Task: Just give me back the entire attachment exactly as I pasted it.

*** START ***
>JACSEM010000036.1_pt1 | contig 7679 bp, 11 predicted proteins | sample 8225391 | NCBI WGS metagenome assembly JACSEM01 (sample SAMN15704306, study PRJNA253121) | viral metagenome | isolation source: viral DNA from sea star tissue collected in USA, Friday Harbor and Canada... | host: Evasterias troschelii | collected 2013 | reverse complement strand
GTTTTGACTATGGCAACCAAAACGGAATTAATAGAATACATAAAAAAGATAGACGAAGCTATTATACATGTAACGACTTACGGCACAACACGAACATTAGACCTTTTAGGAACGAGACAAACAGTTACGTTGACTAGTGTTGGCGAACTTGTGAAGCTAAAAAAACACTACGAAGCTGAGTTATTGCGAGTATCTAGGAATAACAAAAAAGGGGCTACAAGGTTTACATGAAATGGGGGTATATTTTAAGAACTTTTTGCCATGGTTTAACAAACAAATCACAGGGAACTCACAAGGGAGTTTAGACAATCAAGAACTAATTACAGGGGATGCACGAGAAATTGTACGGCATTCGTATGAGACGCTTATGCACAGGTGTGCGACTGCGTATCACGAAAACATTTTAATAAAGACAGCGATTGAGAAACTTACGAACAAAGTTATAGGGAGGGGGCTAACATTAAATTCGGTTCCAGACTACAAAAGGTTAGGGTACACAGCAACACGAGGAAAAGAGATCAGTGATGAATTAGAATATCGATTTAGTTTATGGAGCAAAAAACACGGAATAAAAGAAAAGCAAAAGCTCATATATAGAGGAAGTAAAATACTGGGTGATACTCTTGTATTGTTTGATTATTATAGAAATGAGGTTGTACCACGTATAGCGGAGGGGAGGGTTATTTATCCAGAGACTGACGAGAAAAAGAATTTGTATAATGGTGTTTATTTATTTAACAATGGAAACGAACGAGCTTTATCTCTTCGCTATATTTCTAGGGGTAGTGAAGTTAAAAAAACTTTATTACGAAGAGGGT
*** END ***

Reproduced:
>JACSEM010000036.1_pt1 | contig 7679 bp, 11 predicted proteins | sample 8225391 | NCBI WGS metagenome assembly JACSEM01 (sample SAMN15704306, study PRJNA253121) | viral metagenome | isolation source: viral DNA from sea star tissue collected in USA, Friday Harbor and Canada... | host: Evasterias troschelii | collected 2013 | reverse complement strand
GTTTTGACTATGGCAACCAAAACGGAATTAATAGAATACATAAAAAAGATAGACGAAGCTATTATACATGTAACGACTTACGGCACAACACGAACATTAGACCTTTTAGGAACGAGACAAACAGTTACGTTGACTAGTGTTGGCGAACTTGTGAAGCTAAAAAAACACTACGAAGCTGAGTTATTGCGAGTATCTAGGAATAACAAAAAAGGGGCTACAAGGTTTACATGAAATGGGGGTATATTTTAAGAACTTTTTGCCATGGTTTAACAAACAAATCACAGGGAACTCACAAGGGAGTTTAGACAATCAAGAACTAATTACAGGGGATGCACGAGAAATTGTACGGCATTCGTATGAGACGCTTATGCACAGGTGTGCGACTGCGTATCACGAAAACATTTTAATAAAGACAGCGATTGAGAAACTTACGAACAAAGTTATAGGGAGGGGGCTAACATTAAATTCGGTTCCAGACTACAAAAGGTTAGGGTACACAGCAACACGAGGAAAAGAGATCAGTGATGAATTAGAATATCGATTTAGTTTATGGAGCAAAAAACACGGAATAAAAGAAAAGCAAAAGCTCATATATAGAGGAAGTAAAATACTGGGTGATACTCTTGTATTGTTTGATTATTATAGAAATGAGGTTGTACCACGTATAGCGGAGGGGAGGGTTATTTATCCAGAGACTGACGAGAAAAAGAATTTGTATAATGGTGTTTATTTATTTAACAATGGAAACGAACGAGCTTTATCTCTTCGCTATATTTCTAGGGGTAGTGAAGTTAAAAAAACTTTATTACGAAGAGGGT